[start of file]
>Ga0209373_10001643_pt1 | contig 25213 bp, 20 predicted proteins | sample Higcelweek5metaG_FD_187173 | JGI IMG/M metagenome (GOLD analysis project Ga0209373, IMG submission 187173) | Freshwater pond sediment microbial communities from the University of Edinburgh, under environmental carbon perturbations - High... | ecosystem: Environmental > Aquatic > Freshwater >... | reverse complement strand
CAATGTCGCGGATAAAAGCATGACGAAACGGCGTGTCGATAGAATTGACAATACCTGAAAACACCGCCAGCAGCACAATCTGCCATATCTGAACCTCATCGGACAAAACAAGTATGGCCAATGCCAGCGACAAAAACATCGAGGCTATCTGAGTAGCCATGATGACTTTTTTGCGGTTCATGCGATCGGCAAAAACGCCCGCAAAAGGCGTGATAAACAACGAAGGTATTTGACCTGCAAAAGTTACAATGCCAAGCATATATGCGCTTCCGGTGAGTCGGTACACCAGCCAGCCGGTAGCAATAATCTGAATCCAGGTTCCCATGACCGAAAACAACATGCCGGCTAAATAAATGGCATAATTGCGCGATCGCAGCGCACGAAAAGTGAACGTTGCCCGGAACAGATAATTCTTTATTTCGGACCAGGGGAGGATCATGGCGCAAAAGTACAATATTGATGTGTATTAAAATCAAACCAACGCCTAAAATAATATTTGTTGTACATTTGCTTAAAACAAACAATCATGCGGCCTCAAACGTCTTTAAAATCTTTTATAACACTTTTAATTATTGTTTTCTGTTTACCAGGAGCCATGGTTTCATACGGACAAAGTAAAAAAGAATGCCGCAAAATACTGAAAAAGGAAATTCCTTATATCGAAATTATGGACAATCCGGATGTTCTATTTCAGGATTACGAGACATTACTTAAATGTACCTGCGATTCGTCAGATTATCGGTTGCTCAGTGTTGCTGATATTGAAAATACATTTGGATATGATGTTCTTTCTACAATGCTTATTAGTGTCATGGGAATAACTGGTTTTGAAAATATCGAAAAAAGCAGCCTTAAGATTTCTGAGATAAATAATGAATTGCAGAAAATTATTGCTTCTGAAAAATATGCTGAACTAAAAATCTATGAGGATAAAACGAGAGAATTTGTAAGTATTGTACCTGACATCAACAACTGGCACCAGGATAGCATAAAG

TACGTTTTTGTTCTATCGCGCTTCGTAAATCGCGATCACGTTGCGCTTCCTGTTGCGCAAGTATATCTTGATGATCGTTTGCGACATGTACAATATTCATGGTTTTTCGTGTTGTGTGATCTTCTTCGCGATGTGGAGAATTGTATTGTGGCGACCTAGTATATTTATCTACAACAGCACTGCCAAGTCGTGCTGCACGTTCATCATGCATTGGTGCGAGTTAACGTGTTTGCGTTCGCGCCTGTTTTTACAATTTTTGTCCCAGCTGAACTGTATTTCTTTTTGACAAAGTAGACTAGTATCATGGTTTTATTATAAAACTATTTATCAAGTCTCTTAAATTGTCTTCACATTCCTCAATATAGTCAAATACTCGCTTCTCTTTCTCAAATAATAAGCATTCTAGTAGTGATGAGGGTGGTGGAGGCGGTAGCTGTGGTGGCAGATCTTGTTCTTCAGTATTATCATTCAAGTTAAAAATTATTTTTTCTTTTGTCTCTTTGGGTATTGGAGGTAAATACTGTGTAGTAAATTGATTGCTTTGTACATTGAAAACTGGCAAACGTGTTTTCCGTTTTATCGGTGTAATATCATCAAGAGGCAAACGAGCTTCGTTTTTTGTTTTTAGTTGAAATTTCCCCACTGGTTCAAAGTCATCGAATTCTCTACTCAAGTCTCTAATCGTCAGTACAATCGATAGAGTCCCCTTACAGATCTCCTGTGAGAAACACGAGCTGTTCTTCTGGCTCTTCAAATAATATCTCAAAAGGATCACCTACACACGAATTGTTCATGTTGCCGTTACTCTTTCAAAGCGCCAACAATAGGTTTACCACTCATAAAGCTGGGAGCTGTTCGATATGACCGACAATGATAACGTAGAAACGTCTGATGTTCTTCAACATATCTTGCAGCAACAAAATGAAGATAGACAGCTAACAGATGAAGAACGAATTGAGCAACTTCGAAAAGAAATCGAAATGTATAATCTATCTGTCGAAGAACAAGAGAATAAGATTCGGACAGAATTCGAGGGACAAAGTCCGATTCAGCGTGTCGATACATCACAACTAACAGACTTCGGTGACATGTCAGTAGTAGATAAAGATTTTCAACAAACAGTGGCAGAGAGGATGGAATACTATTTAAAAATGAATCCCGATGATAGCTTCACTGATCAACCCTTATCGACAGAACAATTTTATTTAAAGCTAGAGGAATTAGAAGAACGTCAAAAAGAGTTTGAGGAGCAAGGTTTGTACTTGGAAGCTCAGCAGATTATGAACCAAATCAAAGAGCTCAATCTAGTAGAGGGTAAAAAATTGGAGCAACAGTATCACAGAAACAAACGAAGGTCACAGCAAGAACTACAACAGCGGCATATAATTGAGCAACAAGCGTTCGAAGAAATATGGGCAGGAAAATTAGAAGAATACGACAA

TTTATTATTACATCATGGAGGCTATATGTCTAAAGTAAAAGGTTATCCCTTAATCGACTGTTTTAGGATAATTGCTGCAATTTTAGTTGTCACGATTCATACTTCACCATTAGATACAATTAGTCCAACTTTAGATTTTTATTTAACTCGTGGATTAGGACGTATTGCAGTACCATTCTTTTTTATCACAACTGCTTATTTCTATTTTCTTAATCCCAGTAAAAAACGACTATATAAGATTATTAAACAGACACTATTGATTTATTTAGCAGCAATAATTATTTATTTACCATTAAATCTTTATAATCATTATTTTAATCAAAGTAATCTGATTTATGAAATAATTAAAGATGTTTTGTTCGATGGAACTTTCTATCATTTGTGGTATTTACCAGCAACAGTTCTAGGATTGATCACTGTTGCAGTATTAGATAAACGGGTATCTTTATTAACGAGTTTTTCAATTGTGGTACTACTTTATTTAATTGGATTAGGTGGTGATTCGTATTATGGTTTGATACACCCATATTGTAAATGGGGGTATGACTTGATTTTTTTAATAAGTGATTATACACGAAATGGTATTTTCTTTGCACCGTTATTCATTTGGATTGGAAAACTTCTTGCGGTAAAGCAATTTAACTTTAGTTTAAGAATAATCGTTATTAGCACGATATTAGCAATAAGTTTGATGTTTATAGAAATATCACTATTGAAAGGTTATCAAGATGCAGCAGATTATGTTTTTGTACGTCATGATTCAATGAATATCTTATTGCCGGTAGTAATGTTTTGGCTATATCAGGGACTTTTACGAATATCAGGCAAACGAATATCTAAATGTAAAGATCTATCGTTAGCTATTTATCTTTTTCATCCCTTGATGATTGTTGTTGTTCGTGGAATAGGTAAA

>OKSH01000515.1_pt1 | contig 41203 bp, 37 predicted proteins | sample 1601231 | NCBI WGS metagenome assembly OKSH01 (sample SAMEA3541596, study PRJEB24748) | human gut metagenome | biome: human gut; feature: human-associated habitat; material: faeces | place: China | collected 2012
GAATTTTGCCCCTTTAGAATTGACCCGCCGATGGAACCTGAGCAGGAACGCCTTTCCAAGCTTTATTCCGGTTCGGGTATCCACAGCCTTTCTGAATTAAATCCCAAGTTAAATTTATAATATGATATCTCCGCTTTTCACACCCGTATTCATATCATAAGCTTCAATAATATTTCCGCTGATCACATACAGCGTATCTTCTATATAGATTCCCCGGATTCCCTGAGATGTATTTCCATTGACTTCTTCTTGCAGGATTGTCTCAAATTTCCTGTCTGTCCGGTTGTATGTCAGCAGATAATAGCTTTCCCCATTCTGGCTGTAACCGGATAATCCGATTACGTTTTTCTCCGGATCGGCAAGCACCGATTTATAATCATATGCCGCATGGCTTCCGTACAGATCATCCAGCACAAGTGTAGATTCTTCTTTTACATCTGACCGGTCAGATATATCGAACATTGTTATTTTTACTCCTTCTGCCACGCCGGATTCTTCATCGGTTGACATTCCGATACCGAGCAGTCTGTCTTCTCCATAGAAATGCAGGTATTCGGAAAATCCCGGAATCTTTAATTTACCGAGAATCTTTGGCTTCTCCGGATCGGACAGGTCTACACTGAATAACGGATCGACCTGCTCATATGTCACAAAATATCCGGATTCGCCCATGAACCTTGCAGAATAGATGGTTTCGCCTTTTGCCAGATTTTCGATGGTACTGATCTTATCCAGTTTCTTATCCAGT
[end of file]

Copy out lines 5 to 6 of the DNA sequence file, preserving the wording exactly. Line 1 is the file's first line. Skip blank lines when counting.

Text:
>OKSH01000515.1_pt1 | contig 41203 bp, 37 predicted proteins | sample 1601231 | NCBI WGS metagenome assembly OKSH01 (sample SAMEA3541596, study PRJEB24748) | human gut metagenome | biome: human gut; feature: human-associated habitat; material: faeces | place: China | collected 2012
GAATTTTGCCCCTTTAGAATTGACCCGCCGATGGAACCTGAGCAGGAACGCCTTTCCAAGCTTTATTCCGGTTCGGGTATCCACAGCCTTTCTGAATTAAATCCCAAGTTAAATTTATAATATGATATCTCCGCTTTTCACACCCGTATTCATATCATAAGCTTCAATAATATTTCCGCTGATCACATACAGCGTATCTTCTATATAGATTCCCCGGATTCCCTGAGATGTATTTCCATTGACTTCTTCTTGCAGGATTGTCTCAAATTTCCTGTCTGTCCGGTTGTATGTCAGCAGATAATAGCTTTCCCCATTCTGGCTGTAACCGGATAATCCGATTACGTTTTTCTCCGGATCGGCAAGCACCGATTTATAATCATATGCCGCATGGCTTCCGTACAGATCATCCAGCACAAGTGTAGATTCTTCTTTTACATCTGACCGGTCAGATATATCGAACATTGTTATTTTTACTCCTTCTGCCACGCCGGATTCTTCATCGGTTGACATTCCGATACCGAGCAGTCTGTCTTCTCCATAGAAATGCAGGTATTCGGAAAATCCCGGAATCTTTAATTTACCGAGAATCTTTGGCTTCTCCGGATCGGACAGGTCTACACTGAATAACGGATCGACCTGCTCATATGTCACAAAATATCCGGATTCGCCCATGAACCTTGCAGAATAGATGGTTTCGCCTTTTGCCAGATTTTCGATGGTACTGATCTTATCCAGTTTCTTATCCAGT